Last modified on 2 December 2014, at 19:19

remonstrance

EnglishEdit

EtymologyEdit

From Middle French remonstrance (French remontrance).

NounEdit

remonstrance (plural remonstrances)

  1. A remonstration; disapproval; a formal, usually written, protest or objection.
    • 1871–72, George Eliot, Middlemarch, Chapter 52
      Fred's voice had taken a tone of grumbling remonstrance.
    • 1922, Ben Travers, chapter 6, A Cuckoo in the Nest:
      But Sophia's mother was not the woman to brook defiance. After a few moments' vain remonstrance her husband complied. His manner and appearance were suggestive of a satiated sea-lion.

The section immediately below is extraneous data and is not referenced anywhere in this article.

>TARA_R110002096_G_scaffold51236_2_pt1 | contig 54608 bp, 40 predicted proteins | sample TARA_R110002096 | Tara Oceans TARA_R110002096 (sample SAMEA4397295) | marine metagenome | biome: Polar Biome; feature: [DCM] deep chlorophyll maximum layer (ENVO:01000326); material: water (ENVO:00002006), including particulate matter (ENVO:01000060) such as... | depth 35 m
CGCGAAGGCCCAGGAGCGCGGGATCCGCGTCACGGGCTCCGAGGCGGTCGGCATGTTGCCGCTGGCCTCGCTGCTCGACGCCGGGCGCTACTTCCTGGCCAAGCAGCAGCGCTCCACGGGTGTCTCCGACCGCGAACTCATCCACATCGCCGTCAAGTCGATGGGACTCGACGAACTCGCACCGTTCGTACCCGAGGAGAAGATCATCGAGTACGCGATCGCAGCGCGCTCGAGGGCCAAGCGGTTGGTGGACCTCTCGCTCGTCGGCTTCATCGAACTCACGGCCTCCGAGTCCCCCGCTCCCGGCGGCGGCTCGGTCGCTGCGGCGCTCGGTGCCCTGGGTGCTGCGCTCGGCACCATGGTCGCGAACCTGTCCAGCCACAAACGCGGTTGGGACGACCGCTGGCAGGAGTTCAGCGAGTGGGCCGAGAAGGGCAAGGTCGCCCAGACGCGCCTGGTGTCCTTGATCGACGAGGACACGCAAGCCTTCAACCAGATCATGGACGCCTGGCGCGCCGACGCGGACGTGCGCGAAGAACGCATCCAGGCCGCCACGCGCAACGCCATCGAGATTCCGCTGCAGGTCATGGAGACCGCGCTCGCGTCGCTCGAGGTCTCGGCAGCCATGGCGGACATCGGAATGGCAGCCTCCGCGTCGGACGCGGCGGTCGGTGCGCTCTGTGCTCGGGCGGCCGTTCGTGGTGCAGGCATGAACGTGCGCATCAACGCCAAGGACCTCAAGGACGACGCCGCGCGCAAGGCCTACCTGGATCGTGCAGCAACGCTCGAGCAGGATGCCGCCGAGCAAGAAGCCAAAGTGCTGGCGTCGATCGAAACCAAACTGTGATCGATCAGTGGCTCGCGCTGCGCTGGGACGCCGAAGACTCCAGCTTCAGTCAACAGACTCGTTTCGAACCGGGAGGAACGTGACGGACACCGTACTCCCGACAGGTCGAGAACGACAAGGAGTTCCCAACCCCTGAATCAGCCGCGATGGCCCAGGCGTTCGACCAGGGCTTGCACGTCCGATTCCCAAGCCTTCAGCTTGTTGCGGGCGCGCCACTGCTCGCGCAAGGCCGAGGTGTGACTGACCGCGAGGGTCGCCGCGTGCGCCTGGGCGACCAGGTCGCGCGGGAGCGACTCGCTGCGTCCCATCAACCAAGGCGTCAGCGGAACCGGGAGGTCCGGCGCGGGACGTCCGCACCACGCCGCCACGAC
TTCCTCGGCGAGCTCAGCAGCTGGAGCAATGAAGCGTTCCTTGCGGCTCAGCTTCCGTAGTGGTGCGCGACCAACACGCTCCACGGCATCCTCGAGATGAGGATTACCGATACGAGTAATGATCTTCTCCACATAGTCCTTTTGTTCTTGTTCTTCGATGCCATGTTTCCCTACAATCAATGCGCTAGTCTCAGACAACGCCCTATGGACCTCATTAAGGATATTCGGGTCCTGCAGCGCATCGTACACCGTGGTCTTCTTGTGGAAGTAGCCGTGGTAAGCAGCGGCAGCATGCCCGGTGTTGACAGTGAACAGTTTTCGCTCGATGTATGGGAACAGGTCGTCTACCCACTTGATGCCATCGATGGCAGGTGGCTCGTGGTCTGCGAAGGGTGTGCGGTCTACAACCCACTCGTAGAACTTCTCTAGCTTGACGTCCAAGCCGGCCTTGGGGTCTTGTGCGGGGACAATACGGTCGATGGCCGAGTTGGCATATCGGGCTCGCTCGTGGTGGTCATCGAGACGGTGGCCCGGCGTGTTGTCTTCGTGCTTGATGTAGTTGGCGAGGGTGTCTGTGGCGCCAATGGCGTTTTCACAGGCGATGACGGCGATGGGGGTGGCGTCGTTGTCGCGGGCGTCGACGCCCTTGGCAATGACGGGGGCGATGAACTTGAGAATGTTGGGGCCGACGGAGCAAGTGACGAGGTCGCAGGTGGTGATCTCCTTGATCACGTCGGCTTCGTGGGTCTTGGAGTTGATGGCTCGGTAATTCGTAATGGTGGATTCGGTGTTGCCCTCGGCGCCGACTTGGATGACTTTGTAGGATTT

• 2004, Perry Link, "China: A new postmortem on Tiananmen," Time, 15 March:
      In the past, emperors based their right to rule mostly on heredity and so could listen to remonstrance from below without necessarily feeling that legitimacy was at stake.

Related termsEdit

TranslationsEdit


Middle FrenchEdit

NounEdit

remonstrance f (plural remonstrances)

  1. remonstration; remonstrance